The University of Virginia has come under increasing pressure over its heating plant’s use of coal, which clean energy advocates say is a dirty and dangerous type of fuel that harms public health and hinders the university’s efforts to be a leader in sustainability.
On Wednesday, student advocates hosted a day-long “Camp Out for Clean Energy,” which organizers said featured up to 70 students and community members coming to sign petitions to university President Teresa A. Sullivan, listening to live music and hearing an address by John Cruickshank, chairman of the Sierra Club’s Virginia chapter.
Thirty participants also stayed overnight in tents set up in the university’s McIntire Amphitheater, a move they said was inspired by the Occupy Wall Street movement.
“It was a fun event — a good way to raise awareness while still having a pretty good time,” said Chris Linsmayer, an organizer of the event.
The Sierra Student Coalition club at UVa, which is focusing on a “Beyond Coal” campaign, put on the event. Organizers said they hoped to get Sullivan to set a concrete date by which the university will no longer burn coal.
“The immediate goal is to get President Teresa Sullivan of UVa to set a commitment date to retire the coal plant,” Linsmayer said.
Students said they wanted to see the university switch to renewable energy for its heating and cooling needs.
“I would say the next best thing would be to use solar, geothermal or wind to produce electricity,” said Kenneth Hawes, president of the SSC club.
University representatives cited both technical and cost concerns as preventing the university from moving completely away from coal. The university has experimented with using geothermal energy at its Fontaine Research Park, but Cheryl Gomez, director of energy and utilities at the university, said there have been significant implementation problems.
Currently the main heating plant primarily uses coal supplemented by natural gas and oil to produce steam and hot water, which is distributed to university buildings throughout the Grounds.
“[Retiring the plant] is not anything that we’ve talked about or discussed,” Gomez said. “There’s not enough capacity in the [natural gas] pipeline that comes into the urban ring area right now … somebody would have to build a new pipeline.”
However, event participants said that the downsides of coal justified additional costs. Coal byproducts have been linked to reduced ground-level air quality, mercury in waterways, acid rain and global warming. Several attendees also noted the irony of a coal-fired plant being located across the street from a “clean air zone” at the University Medical Center.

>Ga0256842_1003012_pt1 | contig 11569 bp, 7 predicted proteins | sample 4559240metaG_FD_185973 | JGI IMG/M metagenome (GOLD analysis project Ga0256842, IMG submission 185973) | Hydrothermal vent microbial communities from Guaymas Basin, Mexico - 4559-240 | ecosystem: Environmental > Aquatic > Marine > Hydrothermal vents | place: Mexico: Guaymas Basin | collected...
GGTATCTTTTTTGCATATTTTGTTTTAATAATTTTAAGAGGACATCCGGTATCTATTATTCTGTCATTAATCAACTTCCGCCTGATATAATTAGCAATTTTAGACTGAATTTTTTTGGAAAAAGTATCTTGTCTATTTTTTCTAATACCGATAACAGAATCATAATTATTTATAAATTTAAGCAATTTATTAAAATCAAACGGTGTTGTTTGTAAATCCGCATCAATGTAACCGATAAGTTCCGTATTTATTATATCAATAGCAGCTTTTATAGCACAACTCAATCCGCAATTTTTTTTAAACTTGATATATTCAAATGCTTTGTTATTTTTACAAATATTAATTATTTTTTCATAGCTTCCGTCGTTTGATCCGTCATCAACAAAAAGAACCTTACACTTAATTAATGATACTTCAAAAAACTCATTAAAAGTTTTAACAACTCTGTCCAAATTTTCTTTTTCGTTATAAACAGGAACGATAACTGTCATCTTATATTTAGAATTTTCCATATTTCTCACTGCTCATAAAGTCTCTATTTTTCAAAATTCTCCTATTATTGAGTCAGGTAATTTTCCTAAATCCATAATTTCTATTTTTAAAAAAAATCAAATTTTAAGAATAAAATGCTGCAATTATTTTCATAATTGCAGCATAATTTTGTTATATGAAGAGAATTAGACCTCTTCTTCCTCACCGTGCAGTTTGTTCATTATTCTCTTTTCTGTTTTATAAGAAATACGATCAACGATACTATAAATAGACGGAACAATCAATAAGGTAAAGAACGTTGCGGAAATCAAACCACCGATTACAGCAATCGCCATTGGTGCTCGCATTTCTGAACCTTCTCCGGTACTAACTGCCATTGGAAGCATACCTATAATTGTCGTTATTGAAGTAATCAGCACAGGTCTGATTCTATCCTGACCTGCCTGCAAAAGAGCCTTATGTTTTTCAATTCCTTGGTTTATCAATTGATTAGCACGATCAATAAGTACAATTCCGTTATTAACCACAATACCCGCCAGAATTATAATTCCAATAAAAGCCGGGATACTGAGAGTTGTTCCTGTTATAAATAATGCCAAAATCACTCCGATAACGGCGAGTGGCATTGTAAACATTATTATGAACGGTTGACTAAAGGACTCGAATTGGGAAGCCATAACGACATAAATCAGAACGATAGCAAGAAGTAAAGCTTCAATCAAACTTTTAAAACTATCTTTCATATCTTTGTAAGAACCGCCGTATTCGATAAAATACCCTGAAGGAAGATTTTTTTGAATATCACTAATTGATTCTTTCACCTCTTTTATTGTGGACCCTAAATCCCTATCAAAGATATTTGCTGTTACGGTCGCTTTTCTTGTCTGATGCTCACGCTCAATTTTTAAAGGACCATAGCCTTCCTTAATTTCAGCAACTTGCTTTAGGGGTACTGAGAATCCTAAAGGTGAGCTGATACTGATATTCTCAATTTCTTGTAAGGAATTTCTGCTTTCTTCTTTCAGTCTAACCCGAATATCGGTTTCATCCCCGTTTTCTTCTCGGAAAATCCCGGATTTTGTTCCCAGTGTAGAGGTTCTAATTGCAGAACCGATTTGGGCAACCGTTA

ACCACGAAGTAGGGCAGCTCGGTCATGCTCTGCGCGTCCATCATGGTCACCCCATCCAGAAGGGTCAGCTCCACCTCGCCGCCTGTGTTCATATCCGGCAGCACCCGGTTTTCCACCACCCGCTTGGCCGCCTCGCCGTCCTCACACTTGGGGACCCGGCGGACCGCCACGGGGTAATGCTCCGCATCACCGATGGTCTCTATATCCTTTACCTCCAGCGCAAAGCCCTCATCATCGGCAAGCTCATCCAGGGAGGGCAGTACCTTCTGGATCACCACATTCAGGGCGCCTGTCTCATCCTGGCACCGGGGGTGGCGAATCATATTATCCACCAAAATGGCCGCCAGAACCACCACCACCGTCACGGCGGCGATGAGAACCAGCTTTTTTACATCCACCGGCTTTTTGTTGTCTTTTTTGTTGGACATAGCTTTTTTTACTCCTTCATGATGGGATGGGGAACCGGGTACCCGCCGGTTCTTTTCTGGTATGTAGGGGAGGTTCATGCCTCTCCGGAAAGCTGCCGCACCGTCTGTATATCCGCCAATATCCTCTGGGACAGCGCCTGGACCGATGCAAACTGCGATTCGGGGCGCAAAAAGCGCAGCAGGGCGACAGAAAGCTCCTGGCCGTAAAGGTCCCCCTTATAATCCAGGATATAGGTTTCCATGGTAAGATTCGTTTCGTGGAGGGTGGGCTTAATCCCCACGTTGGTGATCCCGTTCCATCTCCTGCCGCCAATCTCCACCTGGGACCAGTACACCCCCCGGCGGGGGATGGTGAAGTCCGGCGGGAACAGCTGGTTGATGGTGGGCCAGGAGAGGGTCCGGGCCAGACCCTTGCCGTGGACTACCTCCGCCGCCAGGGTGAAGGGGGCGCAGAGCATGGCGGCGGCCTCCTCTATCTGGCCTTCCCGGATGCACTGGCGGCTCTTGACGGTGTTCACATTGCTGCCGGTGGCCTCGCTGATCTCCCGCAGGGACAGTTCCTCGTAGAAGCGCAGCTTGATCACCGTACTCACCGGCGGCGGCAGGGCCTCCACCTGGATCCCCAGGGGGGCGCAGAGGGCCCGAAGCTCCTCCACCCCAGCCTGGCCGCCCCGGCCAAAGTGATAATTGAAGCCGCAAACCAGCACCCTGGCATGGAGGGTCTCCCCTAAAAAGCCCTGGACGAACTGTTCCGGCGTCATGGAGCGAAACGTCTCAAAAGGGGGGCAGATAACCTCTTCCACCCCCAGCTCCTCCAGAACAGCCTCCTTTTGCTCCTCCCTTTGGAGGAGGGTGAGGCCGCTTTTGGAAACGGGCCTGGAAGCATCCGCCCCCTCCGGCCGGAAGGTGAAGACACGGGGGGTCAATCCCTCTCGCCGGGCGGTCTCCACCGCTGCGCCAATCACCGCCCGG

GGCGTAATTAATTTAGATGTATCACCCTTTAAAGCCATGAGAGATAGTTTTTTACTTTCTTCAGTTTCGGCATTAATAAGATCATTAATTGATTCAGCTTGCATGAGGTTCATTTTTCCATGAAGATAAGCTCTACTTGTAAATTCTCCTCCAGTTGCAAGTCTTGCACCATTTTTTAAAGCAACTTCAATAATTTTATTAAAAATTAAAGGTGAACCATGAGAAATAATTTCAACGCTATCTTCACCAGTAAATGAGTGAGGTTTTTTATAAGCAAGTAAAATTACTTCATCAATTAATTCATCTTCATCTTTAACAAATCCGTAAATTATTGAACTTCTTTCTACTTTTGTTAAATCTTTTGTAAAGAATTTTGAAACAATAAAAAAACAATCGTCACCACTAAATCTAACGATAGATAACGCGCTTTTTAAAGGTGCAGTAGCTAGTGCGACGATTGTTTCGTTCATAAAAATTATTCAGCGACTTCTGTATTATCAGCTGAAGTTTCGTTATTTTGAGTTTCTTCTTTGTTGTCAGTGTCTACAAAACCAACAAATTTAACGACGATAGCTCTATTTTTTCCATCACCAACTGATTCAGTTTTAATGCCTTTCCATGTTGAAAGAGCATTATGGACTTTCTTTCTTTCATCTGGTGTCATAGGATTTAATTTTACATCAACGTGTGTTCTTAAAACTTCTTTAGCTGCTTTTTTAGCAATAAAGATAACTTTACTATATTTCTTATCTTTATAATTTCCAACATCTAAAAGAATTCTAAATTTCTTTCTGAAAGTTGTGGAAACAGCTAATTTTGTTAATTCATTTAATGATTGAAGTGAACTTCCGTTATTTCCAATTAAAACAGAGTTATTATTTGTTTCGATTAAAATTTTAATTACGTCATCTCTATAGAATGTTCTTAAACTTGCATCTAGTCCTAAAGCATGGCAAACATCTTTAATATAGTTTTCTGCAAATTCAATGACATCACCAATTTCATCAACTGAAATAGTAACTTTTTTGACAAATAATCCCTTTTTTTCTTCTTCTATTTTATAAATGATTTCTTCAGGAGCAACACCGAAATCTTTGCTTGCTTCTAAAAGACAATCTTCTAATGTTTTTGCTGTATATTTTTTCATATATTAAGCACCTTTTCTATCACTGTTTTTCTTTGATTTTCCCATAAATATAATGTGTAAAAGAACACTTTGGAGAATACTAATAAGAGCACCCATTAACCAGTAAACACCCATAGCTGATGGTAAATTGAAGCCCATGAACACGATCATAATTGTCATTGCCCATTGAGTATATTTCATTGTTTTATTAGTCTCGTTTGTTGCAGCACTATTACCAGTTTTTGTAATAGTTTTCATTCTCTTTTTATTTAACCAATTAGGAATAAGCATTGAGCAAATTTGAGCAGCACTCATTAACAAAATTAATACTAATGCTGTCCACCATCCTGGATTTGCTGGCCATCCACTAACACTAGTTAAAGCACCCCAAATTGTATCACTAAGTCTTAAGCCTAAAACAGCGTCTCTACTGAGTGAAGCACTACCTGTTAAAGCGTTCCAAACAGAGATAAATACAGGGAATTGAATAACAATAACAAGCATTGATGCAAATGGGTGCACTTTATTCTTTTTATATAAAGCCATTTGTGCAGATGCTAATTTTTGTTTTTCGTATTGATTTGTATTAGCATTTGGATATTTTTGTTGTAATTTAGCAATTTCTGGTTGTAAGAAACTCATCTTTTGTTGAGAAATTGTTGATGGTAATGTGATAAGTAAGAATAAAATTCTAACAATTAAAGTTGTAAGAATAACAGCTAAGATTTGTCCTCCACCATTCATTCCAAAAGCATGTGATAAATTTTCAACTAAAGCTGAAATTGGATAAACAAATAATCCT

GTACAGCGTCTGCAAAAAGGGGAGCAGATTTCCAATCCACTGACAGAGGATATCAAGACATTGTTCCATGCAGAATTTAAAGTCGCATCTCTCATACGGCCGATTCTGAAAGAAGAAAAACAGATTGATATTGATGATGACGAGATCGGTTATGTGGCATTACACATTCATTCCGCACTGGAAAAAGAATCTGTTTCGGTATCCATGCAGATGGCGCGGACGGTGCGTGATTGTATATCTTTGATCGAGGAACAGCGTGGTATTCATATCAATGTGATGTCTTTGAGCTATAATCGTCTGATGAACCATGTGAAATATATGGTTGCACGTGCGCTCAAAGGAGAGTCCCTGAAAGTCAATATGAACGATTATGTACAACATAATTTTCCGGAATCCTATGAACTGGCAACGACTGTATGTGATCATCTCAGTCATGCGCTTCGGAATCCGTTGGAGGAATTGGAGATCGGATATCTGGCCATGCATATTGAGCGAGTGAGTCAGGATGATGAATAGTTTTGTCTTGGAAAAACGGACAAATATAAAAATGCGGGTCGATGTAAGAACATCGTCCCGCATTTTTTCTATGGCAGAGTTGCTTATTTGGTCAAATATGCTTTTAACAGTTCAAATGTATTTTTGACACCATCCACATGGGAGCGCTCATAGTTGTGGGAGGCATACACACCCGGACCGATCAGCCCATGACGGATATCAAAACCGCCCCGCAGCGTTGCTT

“I often see black smoke coming out of these smokestacks and it’s blowing against the Emily Couric [Clinical Cancer] Center,” said Cruickshank, who added that coal has been linked to elevated rates of cancer.
Gomez said that patient health was not at risk and that the university also recently installed baghouses that remove 99.9 percent of particulate emissions from the plant’s output.
“Most of what you see coming out of that heating plant, it’s water vapor from the scrubbers and from combustion,” said Gomez. “We have all the pollution control equipment on the plant and, also, the [smoke] stack is so high. Even the vapor they see is probably coming off the cooling towers.”
The university also notes that it saves $3.2 million a year by using coal rather than switching all of that capacity to natural gas. Event organizers said that they did not believe there were serious budgetary constraints.
Ultimately, the question comes down to the university’s public image, said Linsmayer. He said the university has committed to reducing its carbon footprint by 25 percent by 2025 and has seen an increasing focus on sustainability in both academics and administrative efforts.
“UVa always prides itself on sustainability,” said Linsmayer. “We think to be really sustainable you gotta get off coal.”
Wednesday’s event was part of a national “100 Actions for 100% Clean Energy” campaign. As part of this campaign, three UVa students were invited Thursday to meet with Lisa Jackson, administrator of the Environmental Protection Agency, and other Obama administration officials in Washington D.C.
Members of the SSC plan to tour the heating plant today and meet with university officials next Monday. Charlottesville Mayor Dave Norris has also expressed interest in meeting with Sullivan to discuss retiring the plant.